With Leelo, Laufen has added to its existing mirror offer to create a flexible collection of mirrors that bring comfort and light into the bathroom. Leelo features a range of sizes and versions, each of which matches individually with a variety of bathroom designs and ambiances. Because of its understated styling, Leelo can be combined with all of Laufen’s bathroom series and bathroom furniture ranges.

The New Classic faucets by Marcel Wanders

In his creations for the new faucet line The New Classic, Marcel Wanders finds the perfect balance between an innovative design and an archetype for a cosmopolitan and diverse lifestyle – and takes the bathroom user on a journey to a bygone age. This versatile and technologically advanced range comfortably covers every bathroom requirement.

Sense faucets

A confident and gracious silhouette is the dominant design feature of the new Laufen Sense bathroom faucet line. With its extremely precise design vocabulary, the complete faucet range cuts an impressive figure, both in the private residential property and in the premium hotel and hospitality sectors.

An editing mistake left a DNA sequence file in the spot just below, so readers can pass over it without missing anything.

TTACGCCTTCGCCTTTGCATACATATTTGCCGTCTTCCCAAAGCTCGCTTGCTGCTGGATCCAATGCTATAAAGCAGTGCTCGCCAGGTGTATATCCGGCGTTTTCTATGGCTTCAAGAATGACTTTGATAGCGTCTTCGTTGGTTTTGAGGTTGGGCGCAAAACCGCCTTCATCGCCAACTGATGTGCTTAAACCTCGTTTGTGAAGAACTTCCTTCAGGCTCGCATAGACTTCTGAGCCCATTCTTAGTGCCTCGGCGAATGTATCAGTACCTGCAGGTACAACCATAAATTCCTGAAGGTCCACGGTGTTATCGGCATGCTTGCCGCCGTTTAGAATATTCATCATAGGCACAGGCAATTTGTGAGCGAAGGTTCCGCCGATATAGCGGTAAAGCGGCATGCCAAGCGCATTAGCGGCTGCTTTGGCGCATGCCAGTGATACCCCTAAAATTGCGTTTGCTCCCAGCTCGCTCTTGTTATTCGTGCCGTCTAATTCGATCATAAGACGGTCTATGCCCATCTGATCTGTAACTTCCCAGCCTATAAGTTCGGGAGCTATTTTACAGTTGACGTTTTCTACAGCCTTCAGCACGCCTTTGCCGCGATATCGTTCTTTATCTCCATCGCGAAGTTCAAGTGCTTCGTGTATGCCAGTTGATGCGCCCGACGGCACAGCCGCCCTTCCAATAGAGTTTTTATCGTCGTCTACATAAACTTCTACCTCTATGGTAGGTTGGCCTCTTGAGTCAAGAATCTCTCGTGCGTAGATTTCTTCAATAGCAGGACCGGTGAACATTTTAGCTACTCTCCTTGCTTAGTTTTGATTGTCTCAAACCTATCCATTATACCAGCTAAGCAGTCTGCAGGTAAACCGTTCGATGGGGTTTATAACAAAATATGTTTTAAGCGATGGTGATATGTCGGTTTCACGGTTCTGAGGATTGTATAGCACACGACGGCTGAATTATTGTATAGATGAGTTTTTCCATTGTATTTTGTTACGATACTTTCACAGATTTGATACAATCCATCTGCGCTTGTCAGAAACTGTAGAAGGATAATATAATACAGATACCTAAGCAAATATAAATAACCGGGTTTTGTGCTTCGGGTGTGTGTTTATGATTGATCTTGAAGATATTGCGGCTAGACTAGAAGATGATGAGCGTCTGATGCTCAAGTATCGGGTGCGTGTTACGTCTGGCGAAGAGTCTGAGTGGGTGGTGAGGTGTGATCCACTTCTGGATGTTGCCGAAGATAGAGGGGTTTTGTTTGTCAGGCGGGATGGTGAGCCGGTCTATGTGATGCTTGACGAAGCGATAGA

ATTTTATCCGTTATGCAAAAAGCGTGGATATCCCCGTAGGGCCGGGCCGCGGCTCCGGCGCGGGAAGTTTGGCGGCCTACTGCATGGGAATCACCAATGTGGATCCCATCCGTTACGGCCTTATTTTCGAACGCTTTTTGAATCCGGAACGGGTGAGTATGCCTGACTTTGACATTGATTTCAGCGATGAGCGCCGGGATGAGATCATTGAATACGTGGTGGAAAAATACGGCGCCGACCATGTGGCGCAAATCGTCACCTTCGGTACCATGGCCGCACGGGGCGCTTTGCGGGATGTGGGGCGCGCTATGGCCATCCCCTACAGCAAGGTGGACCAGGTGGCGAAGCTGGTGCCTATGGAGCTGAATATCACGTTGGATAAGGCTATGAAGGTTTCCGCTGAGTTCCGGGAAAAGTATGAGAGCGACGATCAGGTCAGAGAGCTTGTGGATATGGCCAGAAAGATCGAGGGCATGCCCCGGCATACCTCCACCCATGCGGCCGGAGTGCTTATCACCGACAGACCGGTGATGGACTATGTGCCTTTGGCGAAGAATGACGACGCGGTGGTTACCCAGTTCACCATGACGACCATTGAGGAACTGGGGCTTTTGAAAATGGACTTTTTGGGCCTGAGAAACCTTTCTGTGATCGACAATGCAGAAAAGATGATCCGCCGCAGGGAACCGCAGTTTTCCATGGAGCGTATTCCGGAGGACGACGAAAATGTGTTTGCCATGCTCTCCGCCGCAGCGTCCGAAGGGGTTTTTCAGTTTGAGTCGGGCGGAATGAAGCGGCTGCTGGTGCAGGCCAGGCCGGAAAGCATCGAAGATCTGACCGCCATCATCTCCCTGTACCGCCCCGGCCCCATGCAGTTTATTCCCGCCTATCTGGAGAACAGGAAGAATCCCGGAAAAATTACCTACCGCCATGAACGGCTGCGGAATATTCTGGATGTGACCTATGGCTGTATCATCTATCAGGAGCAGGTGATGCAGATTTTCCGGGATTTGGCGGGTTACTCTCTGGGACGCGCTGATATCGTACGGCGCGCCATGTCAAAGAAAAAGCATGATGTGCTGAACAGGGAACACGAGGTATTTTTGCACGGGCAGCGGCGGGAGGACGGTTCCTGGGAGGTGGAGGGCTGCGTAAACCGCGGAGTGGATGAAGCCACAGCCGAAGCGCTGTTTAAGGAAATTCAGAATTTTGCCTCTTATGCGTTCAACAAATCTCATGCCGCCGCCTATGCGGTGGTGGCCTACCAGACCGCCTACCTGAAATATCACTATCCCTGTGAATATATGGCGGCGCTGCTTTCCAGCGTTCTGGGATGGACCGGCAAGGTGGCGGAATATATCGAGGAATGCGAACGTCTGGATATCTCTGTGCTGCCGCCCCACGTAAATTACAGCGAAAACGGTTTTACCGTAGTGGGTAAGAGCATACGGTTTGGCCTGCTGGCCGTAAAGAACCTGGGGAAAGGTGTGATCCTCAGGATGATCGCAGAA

Innovations

The Save! waste-separating WC
The Austrian design studio EOOS, Eawag (the Swiss Institute of Aquatic Science and Technology) and Laufen have joined forces to develop the ground breaking Save! urine-separating WC that is set to revolutionise the user interface in sustainable urban water management thanks to a new kind of passive separation technique. The Save! waste-separating WC is the next step in a concept developed by EOOS and Eawag with the support of the Bill & Melinda Gates Foundation as part of the ‘Reinvent the Toilet Challenge’.

Laufen Advanced Control

Laufen’s Advanced Control concept improves hygiene, reduces response times, enhances services and decreases water and energy consumption, thus saving costs in public and semi-public washrooms. Starting from summer 2019, a cloud solution that networks smart washrooms and transfers data to building management systems will also be available.

Bespoke design

Specially developed tailored products feature precisely the sort of special sophistication in design and functionality that gives high-end interiors their unmistakeably individual character. This is why Laufen has been busy developing its know-how and production capacity to be able to provide bespoke solutions in the bathroom too. To this end, the company works closely with designers and architects all over the world who are looking for a customer-tailored solution for a building project. The most recent example of this is Omniturm in Frankfurt am Main, for which Laufen worked closely with the architects and project managers to develop special bespoke vanity units.